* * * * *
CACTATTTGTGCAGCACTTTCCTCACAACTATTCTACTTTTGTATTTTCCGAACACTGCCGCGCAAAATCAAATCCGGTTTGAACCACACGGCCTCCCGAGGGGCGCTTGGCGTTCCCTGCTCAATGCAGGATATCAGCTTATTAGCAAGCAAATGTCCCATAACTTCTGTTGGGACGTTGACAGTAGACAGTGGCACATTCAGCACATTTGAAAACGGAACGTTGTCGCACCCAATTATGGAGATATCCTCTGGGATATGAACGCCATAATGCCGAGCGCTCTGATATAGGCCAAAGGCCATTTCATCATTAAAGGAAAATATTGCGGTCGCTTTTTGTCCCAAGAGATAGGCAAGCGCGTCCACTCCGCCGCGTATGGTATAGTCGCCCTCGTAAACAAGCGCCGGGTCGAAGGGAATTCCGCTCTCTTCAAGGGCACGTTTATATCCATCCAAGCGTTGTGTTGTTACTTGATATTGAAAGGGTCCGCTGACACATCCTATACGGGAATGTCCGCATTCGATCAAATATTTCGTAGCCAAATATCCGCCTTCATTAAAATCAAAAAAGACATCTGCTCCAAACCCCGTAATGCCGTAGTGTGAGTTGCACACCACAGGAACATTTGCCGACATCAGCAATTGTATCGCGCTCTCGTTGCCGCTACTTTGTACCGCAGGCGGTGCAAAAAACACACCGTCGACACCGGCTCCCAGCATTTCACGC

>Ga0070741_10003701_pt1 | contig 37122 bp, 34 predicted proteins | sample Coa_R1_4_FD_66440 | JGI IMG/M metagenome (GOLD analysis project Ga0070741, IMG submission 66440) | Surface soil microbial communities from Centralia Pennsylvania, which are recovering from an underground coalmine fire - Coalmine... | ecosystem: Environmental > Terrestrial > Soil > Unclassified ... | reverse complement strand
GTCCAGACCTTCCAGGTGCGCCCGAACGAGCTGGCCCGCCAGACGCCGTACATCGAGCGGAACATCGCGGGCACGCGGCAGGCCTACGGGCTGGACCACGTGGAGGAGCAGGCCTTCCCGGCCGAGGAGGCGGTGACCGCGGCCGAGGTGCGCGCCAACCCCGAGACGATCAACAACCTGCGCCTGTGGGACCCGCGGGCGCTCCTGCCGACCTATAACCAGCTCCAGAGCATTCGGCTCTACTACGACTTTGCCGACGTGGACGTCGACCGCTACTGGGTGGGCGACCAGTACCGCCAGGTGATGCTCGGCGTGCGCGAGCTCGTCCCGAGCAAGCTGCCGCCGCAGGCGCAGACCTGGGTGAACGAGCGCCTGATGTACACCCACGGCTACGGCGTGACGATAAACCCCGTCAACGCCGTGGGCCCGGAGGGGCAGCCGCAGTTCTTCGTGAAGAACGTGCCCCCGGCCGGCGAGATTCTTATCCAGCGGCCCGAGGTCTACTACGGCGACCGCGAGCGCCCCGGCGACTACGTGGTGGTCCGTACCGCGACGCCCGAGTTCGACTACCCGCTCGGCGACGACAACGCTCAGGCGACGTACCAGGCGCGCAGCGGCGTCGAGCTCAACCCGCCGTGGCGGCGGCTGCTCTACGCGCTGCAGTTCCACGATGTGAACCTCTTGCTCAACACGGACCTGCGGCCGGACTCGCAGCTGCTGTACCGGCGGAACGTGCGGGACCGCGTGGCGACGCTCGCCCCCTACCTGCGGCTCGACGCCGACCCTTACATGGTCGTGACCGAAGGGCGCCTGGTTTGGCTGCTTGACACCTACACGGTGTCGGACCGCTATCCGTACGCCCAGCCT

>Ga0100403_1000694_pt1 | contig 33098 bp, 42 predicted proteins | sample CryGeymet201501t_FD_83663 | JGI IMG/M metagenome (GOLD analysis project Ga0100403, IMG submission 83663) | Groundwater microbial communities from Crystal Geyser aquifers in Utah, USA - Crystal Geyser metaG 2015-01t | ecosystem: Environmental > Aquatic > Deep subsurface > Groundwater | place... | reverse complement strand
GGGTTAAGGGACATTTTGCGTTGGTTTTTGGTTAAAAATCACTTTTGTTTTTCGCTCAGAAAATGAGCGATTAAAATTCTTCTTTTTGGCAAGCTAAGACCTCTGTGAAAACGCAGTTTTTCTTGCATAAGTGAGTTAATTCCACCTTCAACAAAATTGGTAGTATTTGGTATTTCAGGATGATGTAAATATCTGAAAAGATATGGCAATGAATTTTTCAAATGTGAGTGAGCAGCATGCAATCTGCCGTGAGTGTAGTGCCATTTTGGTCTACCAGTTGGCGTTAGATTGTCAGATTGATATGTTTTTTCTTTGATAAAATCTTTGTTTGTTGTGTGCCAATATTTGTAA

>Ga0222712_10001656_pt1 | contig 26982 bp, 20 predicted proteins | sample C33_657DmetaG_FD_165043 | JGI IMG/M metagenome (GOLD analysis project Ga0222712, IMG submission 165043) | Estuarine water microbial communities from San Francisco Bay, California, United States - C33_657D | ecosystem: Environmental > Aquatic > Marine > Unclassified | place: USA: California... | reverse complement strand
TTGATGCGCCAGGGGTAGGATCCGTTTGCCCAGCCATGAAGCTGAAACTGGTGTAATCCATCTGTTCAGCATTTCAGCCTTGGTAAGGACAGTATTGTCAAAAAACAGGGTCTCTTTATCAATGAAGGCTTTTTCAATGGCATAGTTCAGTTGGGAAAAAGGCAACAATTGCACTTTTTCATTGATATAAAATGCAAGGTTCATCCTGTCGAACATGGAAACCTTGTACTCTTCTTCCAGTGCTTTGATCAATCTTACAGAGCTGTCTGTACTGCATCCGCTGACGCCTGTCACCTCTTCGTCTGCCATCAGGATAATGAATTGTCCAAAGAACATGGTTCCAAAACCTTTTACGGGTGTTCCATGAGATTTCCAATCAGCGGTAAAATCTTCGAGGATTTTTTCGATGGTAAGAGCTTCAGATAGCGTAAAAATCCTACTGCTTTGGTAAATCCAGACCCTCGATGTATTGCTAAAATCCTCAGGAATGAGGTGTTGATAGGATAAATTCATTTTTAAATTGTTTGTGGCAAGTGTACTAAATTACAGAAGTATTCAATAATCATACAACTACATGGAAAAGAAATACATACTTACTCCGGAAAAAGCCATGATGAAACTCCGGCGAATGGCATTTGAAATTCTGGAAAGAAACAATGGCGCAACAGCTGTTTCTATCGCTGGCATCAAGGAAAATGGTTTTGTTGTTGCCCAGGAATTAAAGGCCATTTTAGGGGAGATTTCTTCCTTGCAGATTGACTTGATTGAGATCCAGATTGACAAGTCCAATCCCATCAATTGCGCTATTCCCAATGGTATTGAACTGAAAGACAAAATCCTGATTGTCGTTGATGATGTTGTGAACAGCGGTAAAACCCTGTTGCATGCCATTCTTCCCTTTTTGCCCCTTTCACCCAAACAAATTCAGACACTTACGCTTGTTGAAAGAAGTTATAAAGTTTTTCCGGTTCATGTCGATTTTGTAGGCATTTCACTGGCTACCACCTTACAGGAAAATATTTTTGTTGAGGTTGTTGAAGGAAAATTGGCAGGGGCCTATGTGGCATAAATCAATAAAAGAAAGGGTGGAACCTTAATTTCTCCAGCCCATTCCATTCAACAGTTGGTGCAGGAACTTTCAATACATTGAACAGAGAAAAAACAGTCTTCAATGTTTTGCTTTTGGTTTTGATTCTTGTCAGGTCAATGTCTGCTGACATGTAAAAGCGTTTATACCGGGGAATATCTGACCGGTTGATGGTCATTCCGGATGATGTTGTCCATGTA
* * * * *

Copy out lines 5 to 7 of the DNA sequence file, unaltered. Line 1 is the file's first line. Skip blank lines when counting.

GGGTTAAGGGACATTTTGCGTTGGTTTTTGGTTAAAAATCACTTTTGTTTTTCGCTCAGAAAATGAGCGATTAAAATTCTTCTTTTTGGCAAGCTAAGACCTCTGTGAAAACGCAGTTTTTCTTGCATAAGTGAGTTAATTCCACCTTCAACAAAATTGGTAGTATTTGGTATTTCAGGATGATGTAAATATCTGAAAAGATATGGCAATGAATTTTTCAAATGTGAGTGAGCAGCATGCAATCTGCCGTGAGTGTAGTGCCATTTTGGTCTACCAGTTGGCGTTAGATTGTCAGATTGATATGTTTTTTCTTTGATAAAATCTTTGTTTGTTGTGTGCCAATATTTGTAA

>Ga0222712_10001656_pt1 | contig 26982 bp, 20 predicted proteins | sample C33_657DmetaG_FD_165043 | JGI IMG/M metagenome (GOLD analysis project Ga0222712, IMG submission 165043) | Estuarine water microbial communities from San Francisco Bay, California, United States - C33_657D | ecosystem: Environmental > Aquatic > Marine > Unclassified | place: USA: California... | reverse complement strand
TTGATGCGCCAGGGGTAGGATCCGTTTGCCCAGCCATGAAGCTGAAACTGGTGTAATCCATCTGTTCAGCATTTCAGCCTTGGTAAGGACAGTATTGTCAAAAAACAGGGTCTCTTTATCAATGAAGGCTTTTTCAATGGCATAGTTCAGTTGGGAAAAAGGCAACAATTGCACTTTTTCATTGATATAAAATGCAAGGTTCATCCTGTCGAACATGGAAACCTTGTACTCTTCTTCCAGTGCTTTGATCAATCTTACAGAGCTGTCTGTACTGCATCCGCTGACGCCTGTCACCTCTTCGTCTGCCATCAGGATAATGAATTGTCCAAAGAACATGGTTCCAAAACCTTTTACGGGTGTTCCATGAGATTTCCAATCAGCGGTAAAATCTTCGAGGATTTTTTCGATGGTAAGAGCTTCAGATAGCGTAAAAATCCTACTGCTTTGGTAAATCCAGACCCTCGATGTATTGCTAAAATCCTCAGGAATGAGGTGTTGATAGGATAAATTCATTTTTAAATTGTTTGTGGCAAGTGTACTAAATTACAGAAGTATTCAATAATCATACAACTACATGGAAAAGAAATACATACTTACTCCGGAAAAAGCCATGATGAAACTCCGGCGAATGGCATTTGAAATTCTGGAAAGAAACAATGGCGCAACAGCTGTTTCTATCGCTGGCATCAAGGAAAATGGTTTTGTTGTTGCCCAGGAATTAAAGGCCATTTTAGGGGAGATTTCTTCCTTGCAGATTGACTTGATTGAGATCCAGATTGACAAGTCCAATCCCATCAATTGCGCTATTCCCAATGGTATTGAACTGAAAGACAAAATCCTGATTGTCGTTGATGATGTTGTGAACAGCGGTAAAACCCTGTTGCATGCCATTCTTCCCTTTTTGCCCCTTTCACCCAAACAAATTCAGACACTTACGCTTGTTGAAAGAAGTTATAAAGTTTTTCCGGTTCATGTCGATTTTGTAGGCATTTCACTGGCTACCACCTTACAGGAAAATATTTTTGTTGAGGTTGTTGAAGGAAAATTGGCAGGGGCCTATGTGGCATAAATCAATAAAAGAAAGGGTGGAACCTTAATTTCTCCAGCCCATTCCATTCAACAGTTGGTGCAGGAACTTTCAATACATTGAACAGAGAAAAAACAGTCTTCAATGTTTTGCTTTTGGTTTTGATTCTTGTCAGGTCAATGTCTGCTGACATGTAAAAGCGTTTATACCGGGGAATATCTGACCGGTTGATGGTCATTCCGGATGATGTTGTCCATGTA